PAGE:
Over the past year, unexpectedly, the city has cut its water consumption by 40 percent. “Bucket showers”—or catching the water in a plastic tub for reuse—are now the norm. Washing dishes in pure water is a luxury; kitchens smell of days-old dishwater. People put out ungainly tanks in their yards to harvest rainwater, smothering whatever grass might be left. Wealthy South Africans, traditionally, have had fastidious cleanliness standards, a way of distinguishing themselves and of tapping the vast labor reserve of cheap maids. Now, being able to show a visitor day-old urine ripening in your toilet bowl, proving you do not flush, is a proud moment. Body odor is less taboo. Many women have radically adjusted their haircare routines: embracing natural curls to diminish the need to wash and style, shampooing only once a week or, as one woman told me in a discussion on a community-run drought Facebook page, “experimenting with spraying my hair lightly” with a plant mister. Others chopped hip-length hair off into bobs or Sinéad O’Connor shaves. A queer friend of mine complained she didn’t know who to hit on because “there are queer haircuts everywhere.”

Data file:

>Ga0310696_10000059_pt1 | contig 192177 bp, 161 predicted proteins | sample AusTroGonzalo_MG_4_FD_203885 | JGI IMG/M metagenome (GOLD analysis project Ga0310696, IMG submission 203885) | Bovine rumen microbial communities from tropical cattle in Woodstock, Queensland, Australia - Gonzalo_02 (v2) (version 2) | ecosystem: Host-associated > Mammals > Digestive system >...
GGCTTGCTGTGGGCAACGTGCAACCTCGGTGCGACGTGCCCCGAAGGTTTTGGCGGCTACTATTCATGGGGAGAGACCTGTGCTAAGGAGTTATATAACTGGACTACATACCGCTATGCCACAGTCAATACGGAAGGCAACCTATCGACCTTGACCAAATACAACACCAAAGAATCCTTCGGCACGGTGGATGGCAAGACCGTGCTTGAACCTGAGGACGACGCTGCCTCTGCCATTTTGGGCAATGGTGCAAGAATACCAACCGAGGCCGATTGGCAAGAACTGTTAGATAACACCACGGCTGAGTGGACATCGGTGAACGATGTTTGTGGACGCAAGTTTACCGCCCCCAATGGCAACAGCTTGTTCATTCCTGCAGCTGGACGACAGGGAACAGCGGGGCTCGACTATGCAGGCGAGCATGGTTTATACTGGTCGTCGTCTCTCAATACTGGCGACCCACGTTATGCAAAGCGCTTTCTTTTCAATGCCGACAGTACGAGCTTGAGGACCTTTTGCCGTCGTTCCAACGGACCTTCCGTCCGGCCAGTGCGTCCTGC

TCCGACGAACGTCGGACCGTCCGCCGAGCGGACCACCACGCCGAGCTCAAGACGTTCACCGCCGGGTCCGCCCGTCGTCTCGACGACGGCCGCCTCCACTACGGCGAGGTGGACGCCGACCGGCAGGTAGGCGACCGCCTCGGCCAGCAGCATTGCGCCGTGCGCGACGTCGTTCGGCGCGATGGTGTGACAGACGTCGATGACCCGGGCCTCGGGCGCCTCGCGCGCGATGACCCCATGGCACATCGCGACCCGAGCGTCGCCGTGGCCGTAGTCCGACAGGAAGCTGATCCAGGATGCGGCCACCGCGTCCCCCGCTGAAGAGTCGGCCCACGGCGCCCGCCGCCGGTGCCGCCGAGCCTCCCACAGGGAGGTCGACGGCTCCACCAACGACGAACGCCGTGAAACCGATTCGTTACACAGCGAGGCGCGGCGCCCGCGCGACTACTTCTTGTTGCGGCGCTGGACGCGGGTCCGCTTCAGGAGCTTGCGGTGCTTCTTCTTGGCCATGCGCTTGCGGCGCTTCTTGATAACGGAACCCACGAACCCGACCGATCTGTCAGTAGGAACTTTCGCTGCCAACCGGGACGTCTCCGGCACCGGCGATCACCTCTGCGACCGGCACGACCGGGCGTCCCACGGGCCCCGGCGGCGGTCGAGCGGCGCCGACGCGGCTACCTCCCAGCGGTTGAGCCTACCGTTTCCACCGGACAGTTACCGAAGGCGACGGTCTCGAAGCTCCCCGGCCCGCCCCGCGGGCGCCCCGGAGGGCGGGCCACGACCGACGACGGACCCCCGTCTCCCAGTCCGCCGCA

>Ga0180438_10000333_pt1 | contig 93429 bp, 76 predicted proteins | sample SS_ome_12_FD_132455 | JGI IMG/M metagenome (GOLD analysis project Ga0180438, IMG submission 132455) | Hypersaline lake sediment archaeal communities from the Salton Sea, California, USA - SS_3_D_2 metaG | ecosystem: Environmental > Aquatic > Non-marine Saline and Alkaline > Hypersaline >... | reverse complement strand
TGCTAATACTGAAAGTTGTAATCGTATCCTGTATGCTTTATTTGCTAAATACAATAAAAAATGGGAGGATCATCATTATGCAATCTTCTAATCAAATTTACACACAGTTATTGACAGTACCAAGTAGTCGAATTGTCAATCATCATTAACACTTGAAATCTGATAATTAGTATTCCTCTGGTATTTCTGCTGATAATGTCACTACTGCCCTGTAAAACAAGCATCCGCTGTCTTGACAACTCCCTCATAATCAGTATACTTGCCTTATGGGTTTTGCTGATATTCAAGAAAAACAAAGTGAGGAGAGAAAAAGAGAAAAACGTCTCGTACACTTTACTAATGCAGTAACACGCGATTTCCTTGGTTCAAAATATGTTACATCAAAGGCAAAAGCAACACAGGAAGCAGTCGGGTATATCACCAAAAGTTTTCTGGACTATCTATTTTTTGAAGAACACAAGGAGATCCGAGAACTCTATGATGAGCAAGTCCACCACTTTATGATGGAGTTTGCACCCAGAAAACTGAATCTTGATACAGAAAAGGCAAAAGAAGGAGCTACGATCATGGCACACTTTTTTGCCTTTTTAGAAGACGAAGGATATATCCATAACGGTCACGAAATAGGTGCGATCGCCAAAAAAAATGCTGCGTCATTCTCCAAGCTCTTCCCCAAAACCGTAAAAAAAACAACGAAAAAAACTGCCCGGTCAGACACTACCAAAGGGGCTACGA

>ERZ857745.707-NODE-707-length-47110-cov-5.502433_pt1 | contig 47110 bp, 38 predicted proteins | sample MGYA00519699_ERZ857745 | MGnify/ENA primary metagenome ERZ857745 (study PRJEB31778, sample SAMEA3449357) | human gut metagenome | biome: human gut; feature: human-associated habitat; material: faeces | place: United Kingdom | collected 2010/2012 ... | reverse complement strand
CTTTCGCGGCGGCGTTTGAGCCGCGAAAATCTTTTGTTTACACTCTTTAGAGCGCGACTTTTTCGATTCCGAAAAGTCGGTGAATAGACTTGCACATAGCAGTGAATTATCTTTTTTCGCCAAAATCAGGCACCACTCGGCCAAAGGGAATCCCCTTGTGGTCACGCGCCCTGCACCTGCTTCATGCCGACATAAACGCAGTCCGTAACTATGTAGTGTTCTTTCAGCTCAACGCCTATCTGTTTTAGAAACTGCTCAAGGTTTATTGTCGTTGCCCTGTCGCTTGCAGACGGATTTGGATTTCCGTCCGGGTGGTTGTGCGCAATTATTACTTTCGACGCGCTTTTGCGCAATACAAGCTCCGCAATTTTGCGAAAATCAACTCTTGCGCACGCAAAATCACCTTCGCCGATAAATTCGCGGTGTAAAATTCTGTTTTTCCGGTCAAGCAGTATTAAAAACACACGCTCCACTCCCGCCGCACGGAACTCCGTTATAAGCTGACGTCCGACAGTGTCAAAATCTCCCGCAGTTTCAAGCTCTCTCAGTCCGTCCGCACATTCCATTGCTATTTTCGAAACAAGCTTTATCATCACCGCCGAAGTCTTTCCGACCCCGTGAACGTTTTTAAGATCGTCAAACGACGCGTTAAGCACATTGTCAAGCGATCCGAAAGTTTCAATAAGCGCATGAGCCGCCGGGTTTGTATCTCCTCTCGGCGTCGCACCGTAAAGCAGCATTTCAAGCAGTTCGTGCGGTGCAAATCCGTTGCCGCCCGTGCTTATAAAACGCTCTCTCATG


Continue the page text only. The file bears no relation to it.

How the city of Cape Town has come together in the face of an extraordinary, once-in-300-years drought.
By Eve Fairbanks in The Huffington Post.